April 2012 only saw one player from K-State find a home through the NFL draft – and even that was a stretch, as Bryce Brown saw little playing time and quit the team his first year after transferring to Manhattan before conference play started. 2013 should be a much more profitable year for departing Wildcat players. Over the next two weeks, Jug of Snyder will be assessing the players entering 2012 with draft hopes and how they finished their careers with K-State. For our fourth installment we go to to the two-time semifinalist for the Jim Thorpe Award as the nation’s top defensive back, Nigel Malone.
In a league designed to pick on defensive backs, JUCO transfer Nigel Malone hit the ground running in the Big 12 and picked off quarterbacks all year long, recording seven interceptions his junior year. This total led the conference, although Malone developed a reputation as a big risk/reward player by allowing several big catches in addition to his interceptions. He also finished 2011 with 58 tackles and 10 pass break-ups.
Malone continued to be an interception machine his senior year, hauling in another five. He also posted nine passes defended and 51 tackles. His play earned an invitation in to the East-West Shrine Bowl, the second Wildcat invited alongside QB Collin Klein. He was awarded with his second straight All-Big 12 First Team selection this year.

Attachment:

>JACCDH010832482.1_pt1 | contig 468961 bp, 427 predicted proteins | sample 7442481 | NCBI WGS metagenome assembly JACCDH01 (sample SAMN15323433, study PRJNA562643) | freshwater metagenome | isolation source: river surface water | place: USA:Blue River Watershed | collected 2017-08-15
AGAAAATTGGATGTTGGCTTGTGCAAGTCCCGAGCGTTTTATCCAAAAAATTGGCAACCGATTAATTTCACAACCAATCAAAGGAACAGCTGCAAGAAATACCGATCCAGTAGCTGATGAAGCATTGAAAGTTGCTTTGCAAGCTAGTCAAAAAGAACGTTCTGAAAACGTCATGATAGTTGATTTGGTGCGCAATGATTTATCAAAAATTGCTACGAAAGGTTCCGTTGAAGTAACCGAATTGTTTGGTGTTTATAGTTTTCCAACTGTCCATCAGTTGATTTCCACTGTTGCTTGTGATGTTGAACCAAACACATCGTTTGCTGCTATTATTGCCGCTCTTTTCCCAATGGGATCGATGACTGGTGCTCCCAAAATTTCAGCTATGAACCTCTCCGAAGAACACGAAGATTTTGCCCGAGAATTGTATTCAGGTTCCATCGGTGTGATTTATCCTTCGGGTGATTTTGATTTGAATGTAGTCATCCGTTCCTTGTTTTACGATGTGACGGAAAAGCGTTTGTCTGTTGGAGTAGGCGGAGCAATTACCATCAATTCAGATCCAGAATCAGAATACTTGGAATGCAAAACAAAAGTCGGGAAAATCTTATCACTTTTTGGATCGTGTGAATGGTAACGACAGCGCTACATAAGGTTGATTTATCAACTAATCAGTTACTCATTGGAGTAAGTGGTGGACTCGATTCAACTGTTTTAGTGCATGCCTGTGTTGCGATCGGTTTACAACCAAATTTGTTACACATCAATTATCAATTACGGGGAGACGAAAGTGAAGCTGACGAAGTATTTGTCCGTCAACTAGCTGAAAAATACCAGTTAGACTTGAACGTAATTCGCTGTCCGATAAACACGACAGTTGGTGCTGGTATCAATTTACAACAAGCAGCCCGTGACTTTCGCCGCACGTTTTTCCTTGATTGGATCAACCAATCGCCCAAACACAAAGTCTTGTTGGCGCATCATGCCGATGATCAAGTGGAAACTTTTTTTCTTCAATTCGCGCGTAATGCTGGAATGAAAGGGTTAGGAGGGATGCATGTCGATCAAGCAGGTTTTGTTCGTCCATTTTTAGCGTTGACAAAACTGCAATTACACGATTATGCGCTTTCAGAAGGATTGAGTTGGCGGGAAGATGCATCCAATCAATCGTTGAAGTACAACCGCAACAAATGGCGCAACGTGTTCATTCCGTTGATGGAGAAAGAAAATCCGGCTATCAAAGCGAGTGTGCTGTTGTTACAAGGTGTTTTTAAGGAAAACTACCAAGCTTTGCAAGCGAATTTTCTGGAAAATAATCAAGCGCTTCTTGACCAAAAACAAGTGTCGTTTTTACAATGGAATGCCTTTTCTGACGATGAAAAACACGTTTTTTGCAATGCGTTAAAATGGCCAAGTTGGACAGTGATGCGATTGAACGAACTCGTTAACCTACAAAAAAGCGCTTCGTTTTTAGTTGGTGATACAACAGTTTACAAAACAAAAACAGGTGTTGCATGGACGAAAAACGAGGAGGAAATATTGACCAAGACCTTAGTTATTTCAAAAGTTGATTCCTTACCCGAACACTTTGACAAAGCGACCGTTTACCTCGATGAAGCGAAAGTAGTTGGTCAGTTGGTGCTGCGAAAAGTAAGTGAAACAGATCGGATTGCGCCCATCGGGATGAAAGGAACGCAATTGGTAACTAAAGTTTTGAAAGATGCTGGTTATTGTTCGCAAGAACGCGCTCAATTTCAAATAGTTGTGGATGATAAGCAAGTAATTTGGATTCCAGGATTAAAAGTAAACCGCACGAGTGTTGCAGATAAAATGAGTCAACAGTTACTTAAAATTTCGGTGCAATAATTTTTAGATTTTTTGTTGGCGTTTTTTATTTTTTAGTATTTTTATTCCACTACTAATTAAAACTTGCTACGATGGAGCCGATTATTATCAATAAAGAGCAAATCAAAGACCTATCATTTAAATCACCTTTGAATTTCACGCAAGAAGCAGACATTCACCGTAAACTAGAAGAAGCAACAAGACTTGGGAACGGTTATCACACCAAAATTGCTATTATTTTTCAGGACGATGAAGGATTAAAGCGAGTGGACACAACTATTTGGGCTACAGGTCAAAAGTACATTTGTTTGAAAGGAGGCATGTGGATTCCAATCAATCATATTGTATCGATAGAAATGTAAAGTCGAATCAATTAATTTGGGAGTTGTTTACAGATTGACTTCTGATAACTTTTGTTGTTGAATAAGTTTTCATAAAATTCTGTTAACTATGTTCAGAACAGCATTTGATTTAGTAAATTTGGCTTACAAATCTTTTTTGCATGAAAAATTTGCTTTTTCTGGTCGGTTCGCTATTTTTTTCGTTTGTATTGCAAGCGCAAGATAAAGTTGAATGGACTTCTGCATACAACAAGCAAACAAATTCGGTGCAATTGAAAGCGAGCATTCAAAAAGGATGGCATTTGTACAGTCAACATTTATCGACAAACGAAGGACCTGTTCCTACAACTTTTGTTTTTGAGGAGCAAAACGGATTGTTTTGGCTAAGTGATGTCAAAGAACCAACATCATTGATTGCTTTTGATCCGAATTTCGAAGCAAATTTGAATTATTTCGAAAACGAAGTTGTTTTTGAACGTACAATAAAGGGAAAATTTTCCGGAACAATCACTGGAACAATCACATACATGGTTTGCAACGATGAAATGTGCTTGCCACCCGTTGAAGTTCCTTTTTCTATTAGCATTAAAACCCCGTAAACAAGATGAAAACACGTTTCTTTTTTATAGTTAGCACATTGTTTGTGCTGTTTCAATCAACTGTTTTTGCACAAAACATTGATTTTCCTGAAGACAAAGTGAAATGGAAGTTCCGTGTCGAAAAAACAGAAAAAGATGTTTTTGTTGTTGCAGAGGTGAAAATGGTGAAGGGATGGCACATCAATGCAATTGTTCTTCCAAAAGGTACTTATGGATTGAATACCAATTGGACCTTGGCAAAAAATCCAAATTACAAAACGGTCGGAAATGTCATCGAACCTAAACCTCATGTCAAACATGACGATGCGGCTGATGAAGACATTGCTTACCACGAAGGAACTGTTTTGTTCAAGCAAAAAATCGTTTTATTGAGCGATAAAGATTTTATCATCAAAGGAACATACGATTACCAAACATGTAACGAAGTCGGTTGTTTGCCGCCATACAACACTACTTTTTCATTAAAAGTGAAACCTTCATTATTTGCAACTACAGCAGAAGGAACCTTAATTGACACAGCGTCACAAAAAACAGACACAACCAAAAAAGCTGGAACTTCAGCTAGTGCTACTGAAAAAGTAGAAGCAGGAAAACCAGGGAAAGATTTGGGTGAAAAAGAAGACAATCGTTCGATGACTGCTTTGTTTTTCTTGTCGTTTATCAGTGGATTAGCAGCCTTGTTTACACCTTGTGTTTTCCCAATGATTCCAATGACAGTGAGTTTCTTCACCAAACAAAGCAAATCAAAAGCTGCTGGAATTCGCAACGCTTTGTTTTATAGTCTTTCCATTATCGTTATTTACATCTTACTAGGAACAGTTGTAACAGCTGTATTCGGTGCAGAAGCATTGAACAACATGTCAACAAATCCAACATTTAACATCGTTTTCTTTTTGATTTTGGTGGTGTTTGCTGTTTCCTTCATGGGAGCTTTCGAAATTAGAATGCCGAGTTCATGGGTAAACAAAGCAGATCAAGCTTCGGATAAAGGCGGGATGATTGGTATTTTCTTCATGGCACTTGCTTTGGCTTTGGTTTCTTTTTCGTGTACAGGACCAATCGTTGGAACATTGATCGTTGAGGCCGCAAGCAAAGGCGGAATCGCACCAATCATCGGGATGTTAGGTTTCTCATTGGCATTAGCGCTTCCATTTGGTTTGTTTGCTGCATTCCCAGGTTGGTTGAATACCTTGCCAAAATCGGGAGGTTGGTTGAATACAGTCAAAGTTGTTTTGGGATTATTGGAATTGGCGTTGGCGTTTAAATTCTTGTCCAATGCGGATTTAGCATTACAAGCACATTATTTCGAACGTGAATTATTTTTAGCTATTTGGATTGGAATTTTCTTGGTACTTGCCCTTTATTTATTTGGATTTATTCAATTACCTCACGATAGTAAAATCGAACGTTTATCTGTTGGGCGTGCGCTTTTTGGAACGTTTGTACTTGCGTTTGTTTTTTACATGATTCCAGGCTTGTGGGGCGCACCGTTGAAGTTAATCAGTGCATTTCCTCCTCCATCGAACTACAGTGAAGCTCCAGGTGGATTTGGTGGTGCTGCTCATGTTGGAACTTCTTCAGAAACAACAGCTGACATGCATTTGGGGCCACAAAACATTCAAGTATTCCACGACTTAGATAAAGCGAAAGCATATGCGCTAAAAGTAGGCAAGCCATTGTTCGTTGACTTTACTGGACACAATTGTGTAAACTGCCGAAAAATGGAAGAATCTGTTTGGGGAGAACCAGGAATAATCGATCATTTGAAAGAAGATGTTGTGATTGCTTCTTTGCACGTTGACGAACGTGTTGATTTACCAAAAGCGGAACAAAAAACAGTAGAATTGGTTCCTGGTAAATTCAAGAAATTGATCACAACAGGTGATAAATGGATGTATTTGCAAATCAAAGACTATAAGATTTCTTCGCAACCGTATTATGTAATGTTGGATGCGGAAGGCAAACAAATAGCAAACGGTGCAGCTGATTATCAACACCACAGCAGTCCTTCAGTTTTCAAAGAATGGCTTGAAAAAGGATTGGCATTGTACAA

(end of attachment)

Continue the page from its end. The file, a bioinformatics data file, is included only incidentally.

Malone’s tangible skills are not overly imposing, as he measures in at 5’10” and 185 lbs. However, Malone has never shied from contact due to his like of size and willingly engages running backs in the open field. He also lacks a good 40 time, which has been clocked at 4.54 seconds. However, he plays with an awareness that allows him to come down with big plays – in only two years of play he worked his way to second on K-State’s all-time interception list with 12, placing him ahead of Pro Bowler Terrance Newman who spent four years in the system (although only two as a starter). Yet this success is tempered by the number of passing yards the Wildcats allowed against subpar offenses. Worst examples: the team allowed 323 passing yards against lower division Missouri State, while North Texas’s Derek Thompson went 25 of 28 for 208 yards and no interceptions. Games like this only enhanced Malone’s reputation as a high risk/high reward player.
In a talented secondary class, Malone may be on the outside looking on the third day of the draft – although a team may give him a look. Yet whether Malone is signed through the draft or as a rookie free agent, expect at least one team to give K-State’s most exciting defensive back a strong look. As more offenses adopt quicker, versatile passing attacks, a greater premium is being placed on smaller defenders that can rapidly react to plays with the capability of tackling in the open field. And as more defensive backs are being kept on scout teams in response, Malone is expected to have a place in the NFL for at least the next two years.